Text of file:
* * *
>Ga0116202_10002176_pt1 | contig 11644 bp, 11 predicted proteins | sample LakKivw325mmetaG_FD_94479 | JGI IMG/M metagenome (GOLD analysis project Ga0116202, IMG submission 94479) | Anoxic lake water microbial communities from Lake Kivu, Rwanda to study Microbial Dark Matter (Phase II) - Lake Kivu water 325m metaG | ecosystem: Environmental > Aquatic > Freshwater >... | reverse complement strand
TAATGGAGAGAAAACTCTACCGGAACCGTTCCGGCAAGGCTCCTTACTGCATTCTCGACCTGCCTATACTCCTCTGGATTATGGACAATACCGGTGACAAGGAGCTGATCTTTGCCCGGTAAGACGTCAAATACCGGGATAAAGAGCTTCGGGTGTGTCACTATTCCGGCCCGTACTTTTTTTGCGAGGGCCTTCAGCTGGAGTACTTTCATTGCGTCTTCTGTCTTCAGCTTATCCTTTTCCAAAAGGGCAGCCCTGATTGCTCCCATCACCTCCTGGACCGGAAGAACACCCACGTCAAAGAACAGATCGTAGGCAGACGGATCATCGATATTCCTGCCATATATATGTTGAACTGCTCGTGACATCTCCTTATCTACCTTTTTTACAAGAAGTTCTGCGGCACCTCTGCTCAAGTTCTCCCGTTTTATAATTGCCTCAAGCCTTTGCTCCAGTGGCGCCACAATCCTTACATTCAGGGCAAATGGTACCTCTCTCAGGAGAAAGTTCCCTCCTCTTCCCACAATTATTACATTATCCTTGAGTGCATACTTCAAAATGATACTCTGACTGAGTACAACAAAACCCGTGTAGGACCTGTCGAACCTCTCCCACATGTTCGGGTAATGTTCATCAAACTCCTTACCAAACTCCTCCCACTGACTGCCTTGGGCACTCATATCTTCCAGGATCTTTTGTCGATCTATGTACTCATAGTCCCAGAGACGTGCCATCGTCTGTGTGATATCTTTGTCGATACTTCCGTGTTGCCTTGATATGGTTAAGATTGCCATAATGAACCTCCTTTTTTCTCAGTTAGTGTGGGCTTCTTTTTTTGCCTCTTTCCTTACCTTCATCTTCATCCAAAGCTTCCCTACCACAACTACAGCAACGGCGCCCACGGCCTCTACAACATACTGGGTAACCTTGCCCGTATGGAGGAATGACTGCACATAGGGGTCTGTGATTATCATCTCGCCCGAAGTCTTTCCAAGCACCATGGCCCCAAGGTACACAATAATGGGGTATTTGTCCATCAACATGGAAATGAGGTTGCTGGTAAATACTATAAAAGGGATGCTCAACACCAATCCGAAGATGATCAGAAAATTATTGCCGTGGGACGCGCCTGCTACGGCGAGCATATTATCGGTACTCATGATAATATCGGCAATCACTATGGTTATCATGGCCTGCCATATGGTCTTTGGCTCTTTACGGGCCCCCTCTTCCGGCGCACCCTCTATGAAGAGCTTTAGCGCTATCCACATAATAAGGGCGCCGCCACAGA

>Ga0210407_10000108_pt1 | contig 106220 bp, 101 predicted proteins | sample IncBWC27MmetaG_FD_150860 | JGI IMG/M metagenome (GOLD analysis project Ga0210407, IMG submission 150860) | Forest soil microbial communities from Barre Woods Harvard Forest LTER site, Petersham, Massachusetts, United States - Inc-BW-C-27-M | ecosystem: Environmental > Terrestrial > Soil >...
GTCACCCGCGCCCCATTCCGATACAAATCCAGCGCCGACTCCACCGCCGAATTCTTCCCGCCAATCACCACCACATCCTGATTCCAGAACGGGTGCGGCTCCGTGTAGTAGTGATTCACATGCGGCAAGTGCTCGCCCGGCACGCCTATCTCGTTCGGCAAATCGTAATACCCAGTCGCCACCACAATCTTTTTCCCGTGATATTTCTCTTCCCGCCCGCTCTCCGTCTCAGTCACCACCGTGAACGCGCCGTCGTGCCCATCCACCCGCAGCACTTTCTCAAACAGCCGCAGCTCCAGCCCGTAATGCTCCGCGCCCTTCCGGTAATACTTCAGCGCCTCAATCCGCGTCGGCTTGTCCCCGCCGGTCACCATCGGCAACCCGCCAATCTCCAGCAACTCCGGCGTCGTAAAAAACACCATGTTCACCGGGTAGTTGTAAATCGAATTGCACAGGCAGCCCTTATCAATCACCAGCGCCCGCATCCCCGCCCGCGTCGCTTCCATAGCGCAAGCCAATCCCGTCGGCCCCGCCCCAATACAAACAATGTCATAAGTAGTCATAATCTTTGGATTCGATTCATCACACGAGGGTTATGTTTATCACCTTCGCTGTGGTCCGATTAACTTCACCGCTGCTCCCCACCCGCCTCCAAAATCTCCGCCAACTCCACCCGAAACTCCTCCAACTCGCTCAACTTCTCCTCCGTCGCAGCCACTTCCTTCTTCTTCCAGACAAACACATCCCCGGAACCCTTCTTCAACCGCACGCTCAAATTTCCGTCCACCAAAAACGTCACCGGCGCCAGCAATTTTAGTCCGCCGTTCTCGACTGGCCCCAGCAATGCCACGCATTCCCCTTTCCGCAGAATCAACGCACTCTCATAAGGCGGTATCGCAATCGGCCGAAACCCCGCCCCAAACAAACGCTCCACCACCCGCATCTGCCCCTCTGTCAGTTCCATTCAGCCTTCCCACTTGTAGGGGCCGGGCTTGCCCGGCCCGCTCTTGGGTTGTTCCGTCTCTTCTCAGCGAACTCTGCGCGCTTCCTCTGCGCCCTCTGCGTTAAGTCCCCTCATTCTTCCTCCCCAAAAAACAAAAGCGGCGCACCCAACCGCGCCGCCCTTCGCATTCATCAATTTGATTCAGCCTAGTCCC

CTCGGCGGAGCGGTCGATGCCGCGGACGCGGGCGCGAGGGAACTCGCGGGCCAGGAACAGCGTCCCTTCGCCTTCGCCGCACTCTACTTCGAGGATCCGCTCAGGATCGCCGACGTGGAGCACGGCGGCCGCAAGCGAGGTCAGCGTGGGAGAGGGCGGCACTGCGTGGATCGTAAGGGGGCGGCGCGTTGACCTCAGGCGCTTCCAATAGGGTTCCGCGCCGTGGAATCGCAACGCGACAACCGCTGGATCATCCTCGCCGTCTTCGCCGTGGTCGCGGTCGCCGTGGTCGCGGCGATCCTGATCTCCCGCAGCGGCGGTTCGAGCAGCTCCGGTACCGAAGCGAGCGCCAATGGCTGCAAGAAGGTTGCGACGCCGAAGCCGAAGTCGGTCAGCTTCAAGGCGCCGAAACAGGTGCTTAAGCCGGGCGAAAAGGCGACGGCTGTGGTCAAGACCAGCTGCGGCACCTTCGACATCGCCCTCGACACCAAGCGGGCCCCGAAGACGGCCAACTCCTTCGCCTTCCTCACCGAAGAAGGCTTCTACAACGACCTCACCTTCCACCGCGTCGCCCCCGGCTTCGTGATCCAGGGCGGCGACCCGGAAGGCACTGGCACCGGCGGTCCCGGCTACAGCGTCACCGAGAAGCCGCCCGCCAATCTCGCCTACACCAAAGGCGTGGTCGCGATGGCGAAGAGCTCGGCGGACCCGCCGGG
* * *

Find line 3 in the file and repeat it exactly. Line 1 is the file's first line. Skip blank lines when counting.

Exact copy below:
>Ga0210407_10000108_pt1 | contig 106220 bp, 101 predicted proteins | sample IncBWC27MmetaG_FD_150860 | JGI IMG/M metagenome (GOLD analysis project Ga0210407, IMG submission 150860) | Forest soil microbial communities from Barre Woods Harvard Forest LTER site, Petersham, Massachusetts, United States - Inc-BW-C-27-M | ecosystem: Environmental > Terrestrial > Soil >...